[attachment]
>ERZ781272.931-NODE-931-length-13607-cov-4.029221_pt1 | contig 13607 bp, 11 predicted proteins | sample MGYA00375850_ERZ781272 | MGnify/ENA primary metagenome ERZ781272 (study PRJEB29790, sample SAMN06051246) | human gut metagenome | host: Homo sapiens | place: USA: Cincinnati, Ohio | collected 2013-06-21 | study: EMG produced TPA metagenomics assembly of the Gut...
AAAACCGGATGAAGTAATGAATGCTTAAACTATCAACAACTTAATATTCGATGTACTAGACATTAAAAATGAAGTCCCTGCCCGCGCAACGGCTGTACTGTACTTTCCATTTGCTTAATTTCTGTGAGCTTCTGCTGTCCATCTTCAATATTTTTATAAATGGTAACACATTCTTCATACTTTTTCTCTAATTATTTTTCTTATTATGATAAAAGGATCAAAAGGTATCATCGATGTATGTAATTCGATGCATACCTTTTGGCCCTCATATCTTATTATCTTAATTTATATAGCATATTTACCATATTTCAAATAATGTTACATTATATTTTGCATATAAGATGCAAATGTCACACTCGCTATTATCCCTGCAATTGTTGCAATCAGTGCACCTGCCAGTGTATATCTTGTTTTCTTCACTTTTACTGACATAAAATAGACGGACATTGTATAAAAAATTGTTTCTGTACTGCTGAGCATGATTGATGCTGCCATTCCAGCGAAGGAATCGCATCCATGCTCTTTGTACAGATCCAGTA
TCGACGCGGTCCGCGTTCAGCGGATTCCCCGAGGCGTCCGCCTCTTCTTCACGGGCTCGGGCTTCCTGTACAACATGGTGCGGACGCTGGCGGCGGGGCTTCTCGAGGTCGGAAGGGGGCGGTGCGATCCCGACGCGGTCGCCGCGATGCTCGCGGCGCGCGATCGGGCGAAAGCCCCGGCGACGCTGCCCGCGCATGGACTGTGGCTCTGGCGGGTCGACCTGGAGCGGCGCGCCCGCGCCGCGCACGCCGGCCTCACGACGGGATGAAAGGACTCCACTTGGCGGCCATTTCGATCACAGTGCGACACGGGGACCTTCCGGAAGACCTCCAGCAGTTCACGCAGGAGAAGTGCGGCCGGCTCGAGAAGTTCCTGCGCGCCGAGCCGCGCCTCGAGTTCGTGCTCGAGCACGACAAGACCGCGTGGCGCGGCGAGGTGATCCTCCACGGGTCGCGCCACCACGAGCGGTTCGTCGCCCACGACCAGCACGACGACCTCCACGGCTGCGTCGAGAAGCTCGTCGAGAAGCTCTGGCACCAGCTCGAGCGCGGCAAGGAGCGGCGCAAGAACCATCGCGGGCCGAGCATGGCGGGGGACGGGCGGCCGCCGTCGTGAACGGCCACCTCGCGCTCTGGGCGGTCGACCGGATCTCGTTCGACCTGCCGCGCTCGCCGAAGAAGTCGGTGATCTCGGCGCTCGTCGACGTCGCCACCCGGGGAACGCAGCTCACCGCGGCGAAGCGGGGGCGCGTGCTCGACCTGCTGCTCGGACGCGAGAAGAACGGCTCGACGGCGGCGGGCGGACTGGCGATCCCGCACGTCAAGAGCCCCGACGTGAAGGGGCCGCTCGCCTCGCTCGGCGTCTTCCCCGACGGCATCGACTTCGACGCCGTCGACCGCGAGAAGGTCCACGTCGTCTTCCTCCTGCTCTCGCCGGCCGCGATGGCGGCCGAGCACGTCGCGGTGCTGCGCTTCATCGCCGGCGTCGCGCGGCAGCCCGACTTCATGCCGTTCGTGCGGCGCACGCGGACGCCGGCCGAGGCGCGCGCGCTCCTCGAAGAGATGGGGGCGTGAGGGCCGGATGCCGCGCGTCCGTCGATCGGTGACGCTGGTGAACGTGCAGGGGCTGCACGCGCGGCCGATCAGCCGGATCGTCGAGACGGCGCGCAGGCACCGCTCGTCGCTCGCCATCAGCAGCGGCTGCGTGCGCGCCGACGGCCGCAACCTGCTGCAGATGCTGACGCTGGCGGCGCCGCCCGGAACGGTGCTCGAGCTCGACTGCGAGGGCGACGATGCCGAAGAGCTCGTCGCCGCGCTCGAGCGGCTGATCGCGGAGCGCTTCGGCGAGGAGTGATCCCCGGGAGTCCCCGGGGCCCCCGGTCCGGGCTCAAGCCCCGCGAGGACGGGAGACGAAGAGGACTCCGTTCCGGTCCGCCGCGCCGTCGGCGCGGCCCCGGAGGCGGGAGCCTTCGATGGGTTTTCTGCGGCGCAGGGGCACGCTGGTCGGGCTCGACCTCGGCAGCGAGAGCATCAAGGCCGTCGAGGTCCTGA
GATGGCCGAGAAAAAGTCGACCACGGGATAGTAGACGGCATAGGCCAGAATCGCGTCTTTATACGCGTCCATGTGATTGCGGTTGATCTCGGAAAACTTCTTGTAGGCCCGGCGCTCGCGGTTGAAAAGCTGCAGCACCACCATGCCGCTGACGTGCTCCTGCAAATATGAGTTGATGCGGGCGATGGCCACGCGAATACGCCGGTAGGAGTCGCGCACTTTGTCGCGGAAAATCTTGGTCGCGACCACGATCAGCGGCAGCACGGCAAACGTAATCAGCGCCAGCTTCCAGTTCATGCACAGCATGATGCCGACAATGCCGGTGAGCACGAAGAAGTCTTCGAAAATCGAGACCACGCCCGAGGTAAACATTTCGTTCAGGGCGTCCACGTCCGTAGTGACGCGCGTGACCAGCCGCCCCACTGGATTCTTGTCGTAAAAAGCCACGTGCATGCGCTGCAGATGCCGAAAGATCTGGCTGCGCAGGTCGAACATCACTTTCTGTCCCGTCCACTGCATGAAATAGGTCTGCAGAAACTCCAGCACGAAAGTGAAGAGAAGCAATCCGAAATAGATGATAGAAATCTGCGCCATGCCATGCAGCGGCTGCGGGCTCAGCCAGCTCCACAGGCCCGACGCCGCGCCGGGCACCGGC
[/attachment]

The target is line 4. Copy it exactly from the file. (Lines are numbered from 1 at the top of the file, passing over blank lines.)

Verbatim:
GATGGCCGAGAAAAAGTCGACCACGGGATAGTAGACGGCATAGGCCAGAATCGCGTCTTTATACGCGTCCATGTGATTGCGGTTGATCTCGGAAAACTTCTTGTAGGCCCGGCGCTCGCGGTTGAAAAGCTGCAGCACCACCATGCCGCTGACGTGCTCCTGCAAATATGAGTTGATGCGGGCGATGGCCACGCGAATACGCCGGTAGGAGTCGCGCACTTTGTCGCGGAAAATCTTGGTCGCGACCACGATCAGCGGCAGCACGGCAAACGTAATCAGCGCCAGCTTCCAGTTCATGCACAGCATGATGCCGACAATGCCGGTGAGCACGAAGAAGTCTTCGAAAATCGAGACCACGCCCGAGGTAAACATTTCGTTCAGGGCGTCCACGTCCGTAGTGACGCGCGTGACCAGCCGCCCCACTGGATTCTTGTCGTAAAAAGCCACGTGCATGCGCTGCAGATGCCGAAAGATCTGGCTGCGCAGGTCGAACATCACTTTCTGTCCCGTCCACTGCATGAAATAGGTCTGCAGAAACTCCAGCACGAAAGTGAAGAGAAGCAATCCGAAATAGATGATAGAAATCTGCGCCATGCCATGCAGCGGCTGCGGGCTCAGCCAGCTCCACAGGCCCGACGCCGCGCCGGGCACCGGC